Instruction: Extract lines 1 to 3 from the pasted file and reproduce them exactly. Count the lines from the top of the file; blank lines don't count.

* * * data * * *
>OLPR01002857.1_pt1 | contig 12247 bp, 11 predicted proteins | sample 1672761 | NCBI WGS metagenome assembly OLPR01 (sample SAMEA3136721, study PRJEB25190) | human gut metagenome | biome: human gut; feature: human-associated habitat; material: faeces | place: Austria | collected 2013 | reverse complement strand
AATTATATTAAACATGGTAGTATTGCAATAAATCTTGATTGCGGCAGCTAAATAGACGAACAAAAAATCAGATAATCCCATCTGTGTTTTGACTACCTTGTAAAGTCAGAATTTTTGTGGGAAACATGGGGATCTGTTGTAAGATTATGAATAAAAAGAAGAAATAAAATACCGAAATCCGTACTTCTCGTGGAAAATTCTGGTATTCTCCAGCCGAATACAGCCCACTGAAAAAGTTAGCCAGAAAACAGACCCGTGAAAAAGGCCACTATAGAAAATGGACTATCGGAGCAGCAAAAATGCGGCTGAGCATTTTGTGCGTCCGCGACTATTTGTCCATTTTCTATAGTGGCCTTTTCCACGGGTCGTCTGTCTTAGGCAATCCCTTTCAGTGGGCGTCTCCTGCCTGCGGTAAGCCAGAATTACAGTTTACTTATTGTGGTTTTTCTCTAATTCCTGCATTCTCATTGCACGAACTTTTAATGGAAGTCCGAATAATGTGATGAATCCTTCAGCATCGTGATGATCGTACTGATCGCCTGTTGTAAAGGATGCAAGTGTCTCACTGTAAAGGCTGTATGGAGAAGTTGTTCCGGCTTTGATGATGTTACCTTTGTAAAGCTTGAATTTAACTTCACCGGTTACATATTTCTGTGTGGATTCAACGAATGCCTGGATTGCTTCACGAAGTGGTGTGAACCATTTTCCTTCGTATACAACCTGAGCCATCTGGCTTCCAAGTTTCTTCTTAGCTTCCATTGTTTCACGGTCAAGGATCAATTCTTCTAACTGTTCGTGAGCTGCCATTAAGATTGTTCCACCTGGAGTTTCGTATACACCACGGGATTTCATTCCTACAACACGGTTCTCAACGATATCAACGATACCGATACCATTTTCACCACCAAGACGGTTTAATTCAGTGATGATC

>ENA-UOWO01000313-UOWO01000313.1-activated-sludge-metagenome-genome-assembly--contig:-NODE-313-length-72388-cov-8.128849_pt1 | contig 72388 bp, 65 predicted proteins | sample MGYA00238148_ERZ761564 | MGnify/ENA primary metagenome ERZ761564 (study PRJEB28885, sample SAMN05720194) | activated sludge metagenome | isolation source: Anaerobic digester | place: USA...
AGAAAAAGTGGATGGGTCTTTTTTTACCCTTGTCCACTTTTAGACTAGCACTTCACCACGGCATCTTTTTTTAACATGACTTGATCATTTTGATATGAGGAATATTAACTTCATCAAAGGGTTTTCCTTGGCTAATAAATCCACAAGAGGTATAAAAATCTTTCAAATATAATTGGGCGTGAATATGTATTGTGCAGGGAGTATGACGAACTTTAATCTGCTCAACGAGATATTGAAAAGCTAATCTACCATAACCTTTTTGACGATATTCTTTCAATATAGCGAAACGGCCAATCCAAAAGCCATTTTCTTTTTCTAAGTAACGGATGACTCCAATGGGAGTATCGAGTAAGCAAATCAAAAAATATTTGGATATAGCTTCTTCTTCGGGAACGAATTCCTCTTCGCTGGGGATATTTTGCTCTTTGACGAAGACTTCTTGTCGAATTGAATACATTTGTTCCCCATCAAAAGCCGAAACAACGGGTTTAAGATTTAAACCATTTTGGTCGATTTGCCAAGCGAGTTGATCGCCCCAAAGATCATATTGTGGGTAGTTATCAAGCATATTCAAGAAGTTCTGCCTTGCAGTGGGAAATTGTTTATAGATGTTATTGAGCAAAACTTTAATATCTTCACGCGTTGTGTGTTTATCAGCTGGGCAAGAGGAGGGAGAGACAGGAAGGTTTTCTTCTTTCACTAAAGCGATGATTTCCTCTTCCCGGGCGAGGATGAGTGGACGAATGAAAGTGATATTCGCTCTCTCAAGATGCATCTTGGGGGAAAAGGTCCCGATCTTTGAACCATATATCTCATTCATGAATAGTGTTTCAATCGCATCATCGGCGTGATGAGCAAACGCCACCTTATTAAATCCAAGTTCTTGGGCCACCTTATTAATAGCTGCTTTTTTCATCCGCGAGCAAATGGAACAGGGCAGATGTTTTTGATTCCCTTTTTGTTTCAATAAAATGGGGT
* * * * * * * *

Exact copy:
>OLPR01002857.1_pt1 | contig 12247 bp, 11 predicted proteins | sample 1672761 | NCBI WGS metagenome assembly OLPR01 (sample SAMEA3136721, study PRJEB25190) | human gut metagenome | biome: human gut; feature: human-associated habitat; material: faeces | place: Austria | collected 2013 | reverse complement strand
AATTATATTAAACATGGTAGTATTGCAATAAATCTTGATTGCGGCAGCTAAATAGACGAACAAAAAATCAGATAATCCCATCTGTGTTTTGACTACCTTGTAAAGTCAGAATTTTTGTGGGAAACATGGGGATCTGTTGTAAGATTATGAATAAAAAGAAGAAATAAAATACCGAAATCCGTACTTCTCGTGGAAAATTCTGGTATTCTCCAGCCGAATACAGCCCACTGAAAAAGTTAGCCAGAAAACAGACCCGTGAAAAAGGCCACTATAGAAAATGGACTATCGGAGCAGCAAAAATGCGGCTGAGCATTTTGTGCGTCCGCGACTATTTGTCCATTTTCTATAGTGGCCTTTTCCACGGGTCGTCTGTCTTAGGCAATCCCTTTCAGTGGGCGTCTCCTGCCTGCGGTAAGCCAGAATTACAGTTTACTTATTGTGGTTTTTCTCTAATTCCTGCATTCTCATTGCACGAACTTTTAATGGAAGTCCGAATAATGTGATGAATCCTTCAGCATCGTGATGATCGTACTGATCGCCTGTTGTAAAGGATGCAAGTGTCTCACTGTAAAGGCTGTATGGAGAAGTTGTTCCGGCTTTGATGATGTTACCTTTGTAAAGCTTGAATTTAACTTCACCGGTTACATATTTCTGTGTGGATTCAACGAATGCCTGGATTGCTTCACGAAGTGGTGTGAACCATTTTCCTTCGTATACAACCTGAGCCATCTGGCTTCCAAGTTTCTTCTTAGCTTCCATTGTTTCACGGTCAAGGATCAATTCTTCTAACTGTTCGTGAGCTGCCATTAAGATTGTTCCACCTGGAGTTTCGTATACACCACGGGATTTCATTCCTACAACACGGTTCTCAACGATATCAACGATACCGATACCATTTTCACCACCAAGACGGTTTAATTCAGTGATGATC

>ENA-UOWO01000313-UOWO01000313.1-activated-sludge-metagenome-genome-assembly--contig:-NODE-313-length-72388-cov-8.128849_pt1 | contig 72388 bp, 65 predicted proteins | sample MGYA00238148_ERZ761564 | MGnify/ENA primary metagenome ERZ761564 (study PRJEB28885, sample SAMN05720194) | activated sludge metagenome | isolation source: Anaerobic digester | place: USA...